Voices

Tobacco on the Chesapeake

Twelve years after the British colony of Jamestown was founded in Virginia, the first Dutch ship brought several African men and women to the colony in 1619.  These people may have been indentured servants, but they were probably sold as slaves.  Over the next two centuries, the colonies expanded along the eastern coast from Georgia to Canada.  In the Chesapeake colonies of Delaware, Maryland and Virginia, slavery was the predominant way of organizing labor.  By 1790, nearly forty percent of the population in the British colonies were enslaved.

Tobacco was a major cash crop in the Chesapeake colonies.  During the 1700s, many plantation owners were able to increase their fortunes by selling tobacco to Europeans and Africans.  The vast majority of tobacco during the late 16th century was cultivated by slave labor.  Slaves planted, harvested, cured and packaged tobacco in an extremely labor intensive process.  You can learn more about the colonial cultivation methods of tobacco here.  Between 1619 and 1775, generations of enslaved people labored in the American colonies to create wealth for their owners.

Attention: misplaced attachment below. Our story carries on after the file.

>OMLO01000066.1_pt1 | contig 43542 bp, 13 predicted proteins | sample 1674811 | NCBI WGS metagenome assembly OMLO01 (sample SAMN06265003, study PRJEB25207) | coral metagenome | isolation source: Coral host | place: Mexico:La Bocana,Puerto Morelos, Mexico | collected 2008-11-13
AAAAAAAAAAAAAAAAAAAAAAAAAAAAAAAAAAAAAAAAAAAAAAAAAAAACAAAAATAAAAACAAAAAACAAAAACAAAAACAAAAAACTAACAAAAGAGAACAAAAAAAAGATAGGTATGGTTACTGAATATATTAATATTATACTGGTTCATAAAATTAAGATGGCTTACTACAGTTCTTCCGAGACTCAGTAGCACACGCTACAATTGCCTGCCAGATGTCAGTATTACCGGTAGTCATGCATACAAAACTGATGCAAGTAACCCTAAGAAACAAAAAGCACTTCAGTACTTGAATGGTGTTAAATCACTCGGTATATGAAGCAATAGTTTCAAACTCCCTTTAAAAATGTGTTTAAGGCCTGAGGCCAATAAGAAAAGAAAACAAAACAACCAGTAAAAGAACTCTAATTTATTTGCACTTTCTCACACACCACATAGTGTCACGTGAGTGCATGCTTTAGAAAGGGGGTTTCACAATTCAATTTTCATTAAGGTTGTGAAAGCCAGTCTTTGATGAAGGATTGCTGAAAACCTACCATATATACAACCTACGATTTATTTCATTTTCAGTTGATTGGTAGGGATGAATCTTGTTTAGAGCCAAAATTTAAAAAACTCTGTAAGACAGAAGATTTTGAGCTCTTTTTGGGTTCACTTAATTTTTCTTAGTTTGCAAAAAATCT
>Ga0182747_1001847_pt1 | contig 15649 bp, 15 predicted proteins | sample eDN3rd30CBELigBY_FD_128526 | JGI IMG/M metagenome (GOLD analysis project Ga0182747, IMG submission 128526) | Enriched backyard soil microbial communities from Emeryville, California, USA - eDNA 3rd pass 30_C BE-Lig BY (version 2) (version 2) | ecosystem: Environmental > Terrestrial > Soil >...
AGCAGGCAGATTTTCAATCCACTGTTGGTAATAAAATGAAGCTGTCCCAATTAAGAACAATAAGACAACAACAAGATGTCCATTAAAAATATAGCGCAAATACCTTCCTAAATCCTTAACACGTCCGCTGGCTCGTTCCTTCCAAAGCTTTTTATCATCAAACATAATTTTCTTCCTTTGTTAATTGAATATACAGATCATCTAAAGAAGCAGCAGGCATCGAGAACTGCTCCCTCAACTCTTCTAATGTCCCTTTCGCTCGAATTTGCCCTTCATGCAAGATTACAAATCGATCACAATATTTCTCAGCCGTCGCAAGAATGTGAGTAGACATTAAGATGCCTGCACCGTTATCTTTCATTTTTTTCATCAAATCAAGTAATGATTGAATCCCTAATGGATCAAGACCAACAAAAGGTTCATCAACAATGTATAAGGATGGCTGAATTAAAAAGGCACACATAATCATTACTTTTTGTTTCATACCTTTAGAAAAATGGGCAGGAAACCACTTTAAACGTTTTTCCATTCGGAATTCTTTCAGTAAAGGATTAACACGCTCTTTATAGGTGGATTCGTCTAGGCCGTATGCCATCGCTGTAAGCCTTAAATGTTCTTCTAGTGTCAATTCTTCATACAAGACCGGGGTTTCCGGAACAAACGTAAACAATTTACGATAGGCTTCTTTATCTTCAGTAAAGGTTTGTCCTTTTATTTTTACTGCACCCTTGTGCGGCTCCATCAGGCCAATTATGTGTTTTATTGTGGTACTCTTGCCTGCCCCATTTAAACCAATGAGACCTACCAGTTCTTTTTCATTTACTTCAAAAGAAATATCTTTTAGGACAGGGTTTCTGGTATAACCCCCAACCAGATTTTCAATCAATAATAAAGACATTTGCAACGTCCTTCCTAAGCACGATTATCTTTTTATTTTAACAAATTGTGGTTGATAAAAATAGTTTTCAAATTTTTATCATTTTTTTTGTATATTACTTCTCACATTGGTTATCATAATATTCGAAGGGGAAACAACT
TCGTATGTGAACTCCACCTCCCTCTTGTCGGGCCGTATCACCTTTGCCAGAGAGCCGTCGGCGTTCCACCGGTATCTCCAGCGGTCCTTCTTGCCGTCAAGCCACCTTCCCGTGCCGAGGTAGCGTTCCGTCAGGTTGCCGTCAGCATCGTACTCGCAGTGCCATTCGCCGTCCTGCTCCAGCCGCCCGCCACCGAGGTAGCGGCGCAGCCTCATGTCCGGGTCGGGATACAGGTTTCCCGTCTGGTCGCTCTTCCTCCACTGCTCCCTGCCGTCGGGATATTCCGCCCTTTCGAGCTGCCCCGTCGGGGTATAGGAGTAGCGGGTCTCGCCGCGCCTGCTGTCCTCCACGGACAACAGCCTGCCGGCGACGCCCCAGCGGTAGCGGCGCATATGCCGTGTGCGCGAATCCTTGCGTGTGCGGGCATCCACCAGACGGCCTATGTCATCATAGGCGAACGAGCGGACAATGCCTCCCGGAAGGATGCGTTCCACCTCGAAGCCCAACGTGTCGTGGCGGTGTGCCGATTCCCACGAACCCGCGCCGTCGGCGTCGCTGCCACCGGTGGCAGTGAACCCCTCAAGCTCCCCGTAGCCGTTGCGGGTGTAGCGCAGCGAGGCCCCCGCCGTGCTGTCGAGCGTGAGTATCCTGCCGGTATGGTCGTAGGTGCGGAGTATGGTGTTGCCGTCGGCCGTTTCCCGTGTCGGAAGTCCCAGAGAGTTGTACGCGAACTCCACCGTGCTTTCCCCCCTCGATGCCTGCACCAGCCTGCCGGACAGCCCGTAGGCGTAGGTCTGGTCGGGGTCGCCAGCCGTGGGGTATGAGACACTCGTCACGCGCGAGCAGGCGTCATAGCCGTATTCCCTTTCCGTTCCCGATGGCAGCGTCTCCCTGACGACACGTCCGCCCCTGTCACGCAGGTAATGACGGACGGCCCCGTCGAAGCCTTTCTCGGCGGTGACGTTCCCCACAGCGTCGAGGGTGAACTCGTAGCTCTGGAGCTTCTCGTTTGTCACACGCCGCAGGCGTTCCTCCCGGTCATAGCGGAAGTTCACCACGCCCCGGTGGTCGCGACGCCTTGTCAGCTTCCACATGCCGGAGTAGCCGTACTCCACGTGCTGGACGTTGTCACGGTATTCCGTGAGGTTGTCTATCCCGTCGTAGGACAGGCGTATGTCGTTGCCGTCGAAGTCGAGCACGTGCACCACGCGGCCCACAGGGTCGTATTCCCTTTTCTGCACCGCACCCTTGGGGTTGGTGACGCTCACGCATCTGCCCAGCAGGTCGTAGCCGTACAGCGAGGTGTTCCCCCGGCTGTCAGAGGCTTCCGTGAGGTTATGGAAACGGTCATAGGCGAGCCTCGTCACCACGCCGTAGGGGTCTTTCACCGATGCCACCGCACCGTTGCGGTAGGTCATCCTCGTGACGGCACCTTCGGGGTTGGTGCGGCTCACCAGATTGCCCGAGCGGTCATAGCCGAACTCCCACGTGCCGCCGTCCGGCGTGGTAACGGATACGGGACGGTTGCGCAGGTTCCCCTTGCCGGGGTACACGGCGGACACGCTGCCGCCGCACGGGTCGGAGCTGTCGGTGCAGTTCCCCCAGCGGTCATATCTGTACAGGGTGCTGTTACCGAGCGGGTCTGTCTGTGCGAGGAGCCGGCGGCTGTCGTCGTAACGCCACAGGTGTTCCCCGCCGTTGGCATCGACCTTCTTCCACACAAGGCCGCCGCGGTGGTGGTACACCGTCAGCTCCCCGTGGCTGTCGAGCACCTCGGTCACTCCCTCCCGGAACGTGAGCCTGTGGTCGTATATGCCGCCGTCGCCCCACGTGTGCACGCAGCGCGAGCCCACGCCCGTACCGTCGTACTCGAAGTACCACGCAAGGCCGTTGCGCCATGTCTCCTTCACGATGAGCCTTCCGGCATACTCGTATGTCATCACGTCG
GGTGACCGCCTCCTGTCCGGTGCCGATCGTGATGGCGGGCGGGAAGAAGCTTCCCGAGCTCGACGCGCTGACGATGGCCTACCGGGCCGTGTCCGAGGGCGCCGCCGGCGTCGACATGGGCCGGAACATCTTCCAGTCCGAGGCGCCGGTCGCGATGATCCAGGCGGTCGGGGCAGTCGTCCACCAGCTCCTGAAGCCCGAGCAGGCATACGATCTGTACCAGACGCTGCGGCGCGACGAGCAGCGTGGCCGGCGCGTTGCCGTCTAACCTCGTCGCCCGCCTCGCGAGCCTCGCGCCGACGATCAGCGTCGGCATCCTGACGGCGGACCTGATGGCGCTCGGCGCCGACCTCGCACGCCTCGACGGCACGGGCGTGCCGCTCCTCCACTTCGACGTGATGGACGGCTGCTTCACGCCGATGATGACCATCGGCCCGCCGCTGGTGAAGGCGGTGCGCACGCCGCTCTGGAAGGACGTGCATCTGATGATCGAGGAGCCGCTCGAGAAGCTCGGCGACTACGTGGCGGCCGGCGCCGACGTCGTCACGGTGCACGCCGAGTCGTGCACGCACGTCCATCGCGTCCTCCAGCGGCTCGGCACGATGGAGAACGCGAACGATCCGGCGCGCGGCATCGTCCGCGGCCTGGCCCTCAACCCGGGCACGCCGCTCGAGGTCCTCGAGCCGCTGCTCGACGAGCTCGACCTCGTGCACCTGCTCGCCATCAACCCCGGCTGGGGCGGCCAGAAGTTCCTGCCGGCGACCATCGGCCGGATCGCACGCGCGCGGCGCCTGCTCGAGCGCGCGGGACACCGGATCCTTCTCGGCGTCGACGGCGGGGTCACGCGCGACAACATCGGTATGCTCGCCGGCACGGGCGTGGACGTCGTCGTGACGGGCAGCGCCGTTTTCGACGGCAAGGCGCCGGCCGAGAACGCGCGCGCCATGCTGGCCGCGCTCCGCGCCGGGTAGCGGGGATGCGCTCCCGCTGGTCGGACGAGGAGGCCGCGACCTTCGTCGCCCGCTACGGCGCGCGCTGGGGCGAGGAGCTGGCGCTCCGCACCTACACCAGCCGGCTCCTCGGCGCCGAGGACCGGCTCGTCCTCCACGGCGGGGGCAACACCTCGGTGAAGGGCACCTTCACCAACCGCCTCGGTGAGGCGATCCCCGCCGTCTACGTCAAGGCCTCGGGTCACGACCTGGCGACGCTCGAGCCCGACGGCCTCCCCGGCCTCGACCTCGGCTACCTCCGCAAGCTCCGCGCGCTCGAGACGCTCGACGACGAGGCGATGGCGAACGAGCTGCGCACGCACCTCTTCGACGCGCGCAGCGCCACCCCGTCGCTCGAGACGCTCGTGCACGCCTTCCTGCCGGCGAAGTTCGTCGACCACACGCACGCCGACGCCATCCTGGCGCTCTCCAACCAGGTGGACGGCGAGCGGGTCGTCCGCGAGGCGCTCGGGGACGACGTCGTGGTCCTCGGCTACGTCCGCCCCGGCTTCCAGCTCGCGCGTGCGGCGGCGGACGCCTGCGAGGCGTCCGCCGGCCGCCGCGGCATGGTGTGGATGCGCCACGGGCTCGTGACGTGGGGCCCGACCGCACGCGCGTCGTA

You can learn about tobacco and other cash crops like sugar cane, rice and cotton in the From Slavery to Freedom exhibition at the National Underground Railroad Freedom Center.

— Cori Sisler, Manager of Exhibitions and Collections